Editor’s Note: This week marks six months since the abduction of more than 200 hundred Nigerian girls by Boko Haram. This Thursday, October 16 from 12-1pm EDT Fem2pt0 hosts the #EducateOurGirls tweetchat with special guest Dr. Margee Ensign, President of the American University of Nigeria and board member of the American University of Nigeria Foundation.
Dr. Margee Ensign will share with the fem2 audience the Foundation’s dedication to raise funds for scholarships for the girls who escaped Boko Haram, those in captivity once released as well as other vulnerable children in northeastern Nigeria. Follow the conversation and submit your questions by using the hashtag #EducateOurGirls
“Education is scary. There are so many people who discouraged us, given that our girls were kidnapped and escaped, and told us we should not put them in school again. Now, we who have agreed, we are giving our children to you. You are the ones to protect them and we are grateful for your help.” — Mother of one of escaped Chibok girls upon arriving at American University of Nigeria with her daughter
Chibok, Nigeria. On August 30th, I got into a minibus with my security director and drove towards Chibok, the village in the northeast corner of Nigeria where Boko Haram kidnapped more than two hundred girls while they were sitting for a physics exam last April.
We were going there to pick up 11 of the nearly sixty girls who had escaped shortly after their abduction, and bring them to the American University of Nigeria (AUN) in Yola, Adamawa, one of three Nigerian states currently in a state of emergency.
Not surprisingly, the morning my security director and I went to pick up the girls, none of our local armed security guards wanted to accompany us. As we drove north three-quarters of the way to Chibok, we were not sure exactly where we would find the girls and their parents, who wanted to accompany them on their first trip to AUN. We knew the village, but not their exact location.
As we reached the village and approached an intersection in our minibuses, with all but the smallest AUN logo removed, we looked over and saw a group of people waving at us—we had found them and could breathe a sigh of relief. Most of the girls had small bags with them; some had nothing. Eleven girls and 11 parents moved quickly into our vehicles. A new life – for all of us – had begun.
The drive back to AUN was quiet. The girls and their parents said little. Now safely on our campus, they have begun to talk. The memories of that night and their thoughts of their classmates still in captivity are always with them.
The #BringBackOurGirls campaign was instrumental in shining a global spotlight on Nigeria, the evils of Boko Haram, and the need for education. But most of the girls are still in captivity, Boko Haram is still terrorizing northern Nigeria, many parents are afraid to send their children – boys and girls – to school, and many children are afraid to go to school.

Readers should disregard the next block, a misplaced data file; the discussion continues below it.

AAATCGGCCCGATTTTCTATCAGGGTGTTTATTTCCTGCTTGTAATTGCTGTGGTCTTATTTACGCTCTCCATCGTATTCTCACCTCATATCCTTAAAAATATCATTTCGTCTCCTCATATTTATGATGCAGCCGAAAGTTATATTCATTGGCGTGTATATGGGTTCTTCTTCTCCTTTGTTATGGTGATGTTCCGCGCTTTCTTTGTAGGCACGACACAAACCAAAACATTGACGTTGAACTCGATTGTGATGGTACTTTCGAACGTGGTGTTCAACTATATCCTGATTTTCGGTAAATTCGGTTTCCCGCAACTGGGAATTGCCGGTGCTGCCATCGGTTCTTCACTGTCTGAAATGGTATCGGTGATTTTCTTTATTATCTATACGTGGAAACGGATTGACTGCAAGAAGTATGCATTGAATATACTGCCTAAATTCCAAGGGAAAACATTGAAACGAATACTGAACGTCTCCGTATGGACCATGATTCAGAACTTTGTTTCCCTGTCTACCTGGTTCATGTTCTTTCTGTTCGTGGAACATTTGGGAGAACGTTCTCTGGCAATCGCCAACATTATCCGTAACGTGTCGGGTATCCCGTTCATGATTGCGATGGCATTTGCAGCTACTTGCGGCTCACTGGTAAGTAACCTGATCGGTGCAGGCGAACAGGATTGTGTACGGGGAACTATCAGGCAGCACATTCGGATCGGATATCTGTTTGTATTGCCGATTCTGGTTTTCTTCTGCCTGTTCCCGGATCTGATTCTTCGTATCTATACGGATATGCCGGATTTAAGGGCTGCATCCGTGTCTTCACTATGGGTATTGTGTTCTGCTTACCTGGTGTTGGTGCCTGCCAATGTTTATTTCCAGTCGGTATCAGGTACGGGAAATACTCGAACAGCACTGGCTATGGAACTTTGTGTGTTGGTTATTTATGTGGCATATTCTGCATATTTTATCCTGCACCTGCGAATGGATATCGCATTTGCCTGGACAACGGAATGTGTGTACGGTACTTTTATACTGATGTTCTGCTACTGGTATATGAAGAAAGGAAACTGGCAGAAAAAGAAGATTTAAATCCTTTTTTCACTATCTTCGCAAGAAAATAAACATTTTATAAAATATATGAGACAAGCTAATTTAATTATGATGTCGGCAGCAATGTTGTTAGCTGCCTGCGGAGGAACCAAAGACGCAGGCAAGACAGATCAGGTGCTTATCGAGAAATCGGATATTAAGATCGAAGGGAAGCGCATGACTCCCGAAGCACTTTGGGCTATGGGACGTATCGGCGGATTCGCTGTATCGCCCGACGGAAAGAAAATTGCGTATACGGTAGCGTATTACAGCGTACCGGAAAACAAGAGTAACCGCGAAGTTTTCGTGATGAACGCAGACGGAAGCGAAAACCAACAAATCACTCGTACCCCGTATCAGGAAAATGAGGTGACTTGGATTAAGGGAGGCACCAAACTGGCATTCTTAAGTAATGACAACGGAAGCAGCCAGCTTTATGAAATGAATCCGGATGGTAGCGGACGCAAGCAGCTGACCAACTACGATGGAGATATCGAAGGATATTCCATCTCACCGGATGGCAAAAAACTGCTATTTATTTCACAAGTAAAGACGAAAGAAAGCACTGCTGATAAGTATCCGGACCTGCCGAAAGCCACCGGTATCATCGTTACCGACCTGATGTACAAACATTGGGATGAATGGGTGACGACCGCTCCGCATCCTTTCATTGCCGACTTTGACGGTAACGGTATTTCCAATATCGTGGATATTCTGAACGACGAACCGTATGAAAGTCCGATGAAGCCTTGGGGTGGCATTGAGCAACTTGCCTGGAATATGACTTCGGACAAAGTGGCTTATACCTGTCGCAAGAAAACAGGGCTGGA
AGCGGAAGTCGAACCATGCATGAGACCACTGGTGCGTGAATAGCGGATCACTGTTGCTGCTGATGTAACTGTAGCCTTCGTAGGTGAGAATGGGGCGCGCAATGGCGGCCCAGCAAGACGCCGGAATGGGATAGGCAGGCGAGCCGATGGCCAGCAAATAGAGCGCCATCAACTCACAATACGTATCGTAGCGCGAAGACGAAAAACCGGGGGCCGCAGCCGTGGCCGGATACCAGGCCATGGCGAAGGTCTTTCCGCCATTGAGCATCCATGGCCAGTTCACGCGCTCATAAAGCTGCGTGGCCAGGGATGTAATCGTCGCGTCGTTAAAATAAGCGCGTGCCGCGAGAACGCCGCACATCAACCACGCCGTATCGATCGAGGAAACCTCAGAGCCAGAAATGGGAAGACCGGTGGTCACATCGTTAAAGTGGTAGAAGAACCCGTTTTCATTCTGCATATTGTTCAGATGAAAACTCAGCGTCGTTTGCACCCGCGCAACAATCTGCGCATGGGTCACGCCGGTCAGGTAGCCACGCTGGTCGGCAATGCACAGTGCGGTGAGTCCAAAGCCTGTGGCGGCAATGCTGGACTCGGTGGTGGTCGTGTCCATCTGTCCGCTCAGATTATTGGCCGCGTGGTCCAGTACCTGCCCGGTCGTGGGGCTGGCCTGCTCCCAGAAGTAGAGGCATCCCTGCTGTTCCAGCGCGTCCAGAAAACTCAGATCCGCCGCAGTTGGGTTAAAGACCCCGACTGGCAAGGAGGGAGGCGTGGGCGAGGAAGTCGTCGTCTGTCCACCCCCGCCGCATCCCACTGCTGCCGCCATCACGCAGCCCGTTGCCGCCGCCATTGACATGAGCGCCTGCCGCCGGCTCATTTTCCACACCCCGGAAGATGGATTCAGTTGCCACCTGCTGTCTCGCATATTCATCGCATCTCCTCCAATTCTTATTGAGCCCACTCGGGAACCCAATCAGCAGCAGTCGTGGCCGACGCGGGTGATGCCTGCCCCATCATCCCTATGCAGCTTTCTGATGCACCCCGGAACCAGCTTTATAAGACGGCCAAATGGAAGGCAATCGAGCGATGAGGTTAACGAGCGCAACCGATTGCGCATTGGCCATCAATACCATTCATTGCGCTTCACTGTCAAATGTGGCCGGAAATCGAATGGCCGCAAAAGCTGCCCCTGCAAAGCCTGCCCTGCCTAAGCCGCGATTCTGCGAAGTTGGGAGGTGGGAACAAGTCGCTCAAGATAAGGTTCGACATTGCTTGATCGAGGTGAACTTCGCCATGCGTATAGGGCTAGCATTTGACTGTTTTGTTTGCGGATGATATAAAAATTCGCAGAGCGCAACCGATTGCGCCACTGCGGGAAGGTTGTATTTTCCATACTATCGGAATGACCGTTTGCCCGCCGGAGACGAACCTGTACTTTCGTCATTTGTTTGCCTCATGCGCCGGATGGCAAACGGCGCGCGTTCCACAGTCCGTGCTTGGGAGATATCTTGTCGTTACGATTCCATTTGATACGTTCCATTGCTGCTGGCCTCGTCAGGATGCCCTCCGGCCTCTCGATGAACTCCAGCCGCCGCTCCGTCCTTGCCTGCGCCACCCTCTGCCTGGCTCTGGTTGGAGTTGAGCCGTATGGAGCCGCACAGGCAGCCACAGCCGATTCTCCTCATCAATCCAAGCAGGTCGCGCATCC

So, how can we affect real change? How do we make sure that we take care of the girls who have escaped Boko Haram, those that are released from captivity in the future and the thousands of disenfranchised youth that see Boko Haram as their most promising future?
Tweeting is easy. Making a real lasting difference is not. At some point, the tweeting trend may cease in our social media circles, but the lives, struggles, and, we hope, triumphs of these children will continue beyond our hashtags.
Yes, it’s important to continue to express outrage over Boko Haram’s heinous crimes, but fighting Boko Haram requires stepping beyond Twitterverse and putting money where our hashtags are.
The future of Nigeria’s young people will determine the future of Nigeria. Without creating opportunities for their education and employment, Africa’s most populous nation cannot and will not find prosperity and progress. There are 10.5 million children out of school, equivalent to the combined populations of New York City and Houston. The national literacy rate is 51%, and in our region in northeast Nigeria, that figure is closer 20%.
Education is scary for the thousands of Nigerians who are afraid to send their children to school in a region terrorized by Boko Haram. But all of the escaped girls at AUN remind us that a society without education is even scarier.
We launched #EducateOurGirls at www.aunf.org to help find funds so that all of the escaped girls can get a chance to be students again. A few days after we arrived back at AUN with the eleven girls, four more girls showed up at our gates. Last week, we agreed to give scholarships another eight – all these girls refuse to give up on their dreams of education.
These girls are helping to lead the way to a better tomorrow for the region and the country. They are among the bravest, strongest, most determined young women I have ever met in my 25 years in education.
Helping these young women was unquestionably the right thing to do. We are doing what we can in our corner of the world, and with your help, we could do so much more.
So, yes, continue to focus attention on #BringBackOurGirls, but, most importantly, take that extra step that will help bring a lasting solution to the problems in Nigeria. Your contributions, however large or small to www.aunf.org and the other nonprofit groups working for social and economic change are critical to helping us affect lasting change in defeating terrorism and bringing economic stability to the country. Terrorism thrives where hope and opportunity languish, and the escaped girls who are now studying at AUN are a strong reminder of the transformative power of education.
Margee Ensign is President of the American University of Nigeria in Yola, Nigeria. The American University of Nigeria Foundation (www.aunf.org) is raising funds for scholarships for the other 47 girls that escaped Boko Haram.